Middle East

U.S. Urges Americans to Leave Syria Amid Violence

April 25: In this citizen journalism image made on a mobile phone and acquired by the Associated Press, Syrian women carry a banner in Arabic that reads: 'the women of Daraya want an end to the siege,' as they protest in Daraya, southwest of Damascus, Syria.

April 25: In this citizen journalism image made on a mobile phone and acquired by the Associated Press, Syrian women carry a banner in Arabic that reads: 'the women of Daraya want an end to the siege,' as they protest in Daraya, southwest of Damascus, Syria.  (AP)

WASHINGTON -- The State Department on Monday told American citizens to leave Syria as soon as they can and ordered some personnel at the U.S. Embassy in Damascus to depart the country, as the Syrian government steps up a brutal crackdown against pro-reform demonstrators.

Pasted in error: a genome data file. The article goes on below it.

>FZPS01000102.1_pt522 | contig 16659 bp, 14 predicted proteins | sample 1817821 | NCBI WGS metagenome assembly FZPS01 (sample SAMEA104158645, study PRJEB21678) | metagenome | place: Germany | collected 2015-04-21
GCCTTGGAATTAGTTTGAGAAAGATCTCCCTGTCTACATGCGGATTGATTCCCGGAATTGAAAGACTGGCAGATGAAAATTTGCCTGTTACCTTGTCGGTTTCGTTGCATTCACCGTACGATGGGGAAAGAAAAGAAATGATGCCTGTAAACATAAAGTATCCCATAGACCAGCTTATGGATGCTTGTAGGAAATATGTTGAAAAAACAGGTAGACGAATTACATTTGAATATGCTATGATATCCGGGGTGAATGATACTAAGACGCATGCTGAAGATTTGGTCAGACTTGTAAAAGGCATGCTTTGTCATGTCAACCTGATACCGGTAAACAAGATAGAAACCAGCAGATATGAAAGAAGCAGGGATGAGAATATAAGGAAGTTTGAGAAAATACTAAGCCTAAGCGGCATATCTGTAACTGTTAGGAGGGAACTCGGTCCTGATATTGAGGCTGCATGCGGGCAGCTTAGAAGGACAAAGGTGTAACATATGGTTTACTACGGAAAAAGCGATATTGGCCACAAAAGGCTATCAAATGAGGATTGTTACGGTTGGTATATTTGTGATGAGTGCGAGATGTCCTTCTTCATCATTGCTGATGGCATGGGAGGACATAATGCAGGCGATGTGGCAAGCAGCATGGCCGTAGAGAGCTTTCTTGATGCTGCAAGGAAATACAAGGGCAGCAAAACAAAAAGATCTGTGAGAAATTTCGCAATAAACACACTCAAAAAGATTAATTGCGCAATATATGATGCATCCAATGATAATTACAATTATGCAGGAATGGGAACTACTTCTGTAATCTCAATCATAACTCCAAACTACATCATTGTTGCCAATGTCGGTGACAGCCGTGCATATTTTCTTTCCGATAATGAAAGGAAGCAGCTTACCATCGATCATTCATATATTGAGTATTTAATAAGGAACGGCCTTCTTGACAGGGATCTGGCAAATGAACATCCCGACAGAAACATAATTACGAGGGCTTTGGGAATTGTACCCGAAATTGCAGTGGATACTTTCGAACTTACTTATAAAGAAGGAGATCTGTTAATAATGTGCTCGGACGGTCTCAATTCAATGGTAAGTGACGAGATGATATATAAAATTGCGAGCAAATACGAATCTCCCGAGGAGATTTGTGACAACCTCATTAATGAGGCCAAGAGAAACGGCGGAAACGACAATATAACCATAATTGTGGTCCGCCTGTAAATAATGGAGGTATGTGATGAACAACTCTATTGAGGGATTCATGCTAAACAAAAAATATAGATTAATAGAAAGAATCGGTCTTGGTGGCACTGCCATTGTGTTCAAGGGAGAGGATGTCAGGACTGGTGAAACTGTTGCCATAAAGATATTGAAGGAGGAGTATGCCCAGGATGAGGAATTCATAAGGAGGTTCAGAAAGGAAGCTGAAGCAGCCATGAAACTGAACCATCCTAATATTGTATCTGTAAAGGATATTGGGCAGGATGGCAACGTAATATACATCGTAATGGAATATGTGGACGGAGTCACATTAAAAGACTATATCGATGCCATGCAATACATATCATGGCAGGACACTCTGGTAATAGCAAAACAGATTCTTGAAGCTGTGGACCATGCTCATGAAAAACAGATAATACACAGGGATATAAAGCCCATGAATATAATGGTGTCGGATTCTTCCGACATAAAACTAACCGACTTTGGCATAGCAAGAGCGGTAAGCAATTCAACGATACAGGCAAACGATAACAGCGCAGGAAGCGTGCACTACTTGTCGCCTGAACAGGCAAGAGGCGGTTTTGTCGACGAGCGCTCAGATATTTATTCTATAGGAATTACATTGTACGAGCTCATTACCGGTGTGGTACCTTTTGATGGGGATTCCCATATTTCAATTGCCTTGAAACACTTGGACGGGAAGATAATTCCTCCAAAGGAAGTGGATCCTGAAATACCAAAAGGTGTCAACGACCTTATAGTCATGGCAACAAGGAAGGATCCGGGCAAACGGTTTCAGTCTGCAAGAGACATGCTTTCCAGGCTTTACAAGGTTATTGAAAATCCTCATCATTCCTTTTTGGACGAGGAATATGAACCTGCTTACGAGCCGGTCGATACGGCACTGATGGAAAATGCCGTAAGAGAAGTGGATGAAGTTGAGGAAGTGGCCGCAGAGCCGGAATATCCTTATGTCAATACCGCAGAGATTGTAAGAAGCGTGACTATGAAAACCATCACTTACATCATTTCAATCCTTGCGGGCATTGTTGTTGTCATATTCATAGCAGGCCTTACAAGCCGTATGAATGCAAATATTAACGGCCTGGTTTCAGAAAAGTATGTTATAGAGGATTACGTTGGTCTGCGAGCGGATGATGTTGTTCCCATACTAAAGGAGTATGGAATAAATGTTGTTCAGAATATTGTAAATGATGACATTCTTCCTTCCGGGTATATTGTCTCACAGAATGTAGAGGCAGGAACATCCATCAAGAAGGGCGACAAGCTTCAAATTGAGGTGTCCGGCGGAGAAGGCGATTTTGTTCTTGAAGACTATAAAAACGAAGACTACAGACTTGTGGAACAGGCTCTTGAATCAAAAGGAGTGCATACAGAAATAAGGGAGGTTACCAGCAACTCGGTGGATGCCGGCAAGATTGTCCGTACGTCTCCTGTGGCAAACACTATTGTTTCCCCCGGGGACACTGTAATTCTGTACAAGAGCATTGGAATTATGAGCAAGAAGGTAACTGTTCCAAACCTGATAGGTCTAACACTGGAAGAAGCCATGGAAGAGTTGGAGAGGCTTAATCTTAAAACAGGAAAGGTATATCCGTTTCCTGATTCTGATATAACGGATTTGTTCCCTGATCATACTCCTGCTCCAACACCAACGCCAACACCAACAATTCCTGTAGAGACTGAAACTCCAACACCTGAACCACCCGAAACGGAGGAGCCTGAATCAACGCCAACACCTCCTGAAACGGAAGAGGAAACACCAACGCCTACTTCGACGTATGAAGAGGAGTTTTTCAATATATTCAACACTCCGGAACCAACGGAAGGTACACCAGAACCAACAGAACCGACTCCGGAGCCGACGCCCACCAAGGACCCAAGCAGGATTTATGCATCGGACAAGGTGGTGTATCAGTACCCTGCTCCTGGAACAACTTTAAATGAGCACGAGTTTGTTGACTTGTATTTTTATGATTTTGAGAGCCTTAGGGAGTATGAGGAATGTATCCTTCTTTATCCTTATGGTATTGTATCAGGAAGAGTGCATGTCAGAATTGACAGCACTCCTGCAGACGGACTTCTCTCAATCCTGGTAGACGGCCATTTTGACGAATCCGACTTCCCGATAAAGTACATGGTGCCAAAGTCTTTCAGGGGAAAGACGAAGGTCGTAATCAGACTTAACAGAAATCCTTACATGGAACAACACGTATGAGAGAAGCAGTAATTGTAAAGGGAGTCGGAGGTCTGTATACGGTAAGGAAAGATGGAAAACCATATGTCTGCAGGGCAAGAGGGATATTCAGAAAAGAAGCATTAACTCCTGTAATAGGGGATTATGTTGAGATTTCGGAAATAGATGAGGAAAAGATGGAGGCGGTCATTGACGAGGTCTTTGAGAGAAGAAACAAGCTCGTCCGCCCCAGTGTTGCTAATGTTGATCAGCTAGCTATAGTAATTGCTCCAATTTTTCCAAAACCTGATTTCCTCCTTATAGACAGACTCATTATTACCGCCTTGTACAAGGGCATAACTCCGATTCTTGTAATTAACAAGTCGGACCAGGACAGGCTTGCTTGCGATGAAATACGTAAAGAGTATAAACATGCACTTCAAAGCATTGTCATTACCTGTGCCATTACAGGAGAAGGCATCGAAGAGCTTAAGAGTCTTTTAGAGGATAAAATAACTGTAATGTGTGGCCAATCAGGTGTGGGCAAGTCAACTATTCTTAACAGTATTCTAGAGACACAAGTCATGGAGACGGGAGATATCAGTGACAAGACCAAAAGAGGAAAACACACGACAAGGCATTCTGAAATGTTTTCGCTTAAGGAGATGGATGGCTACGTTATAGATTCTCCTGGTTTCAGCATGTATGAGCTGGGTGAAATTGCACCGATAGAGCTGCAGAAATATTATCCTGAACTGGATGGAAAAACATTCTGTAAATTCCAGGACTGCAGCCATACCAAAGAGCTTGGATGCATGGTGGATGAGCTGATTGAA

In a new warning, the department urged Americans to defer all travel to Syria, advised those already in the country to depart while commercial transportation is available and to limit nonessential travel within the country. Nonessential U.S. embassy staff and the families of all embassy personnel have been ordered to leave Syria. It said the embassy would remain open for limited services.

The warning said that Syrian government restrictions, including the short-term detention of foreign diplomats, made it difficult for the embassy to assess the security situation and that attempts by authorities to blame the unrest on outsiders could contribute to anti-foreigner sentiment.

The move came as thousands of Syrian soldiers backed by tanks and snipers moved in to the southern city of Daraa and opened fire on civilians, killing at least 11 people, witnesses said. More than 350 people have been killed in the violence since mid-March.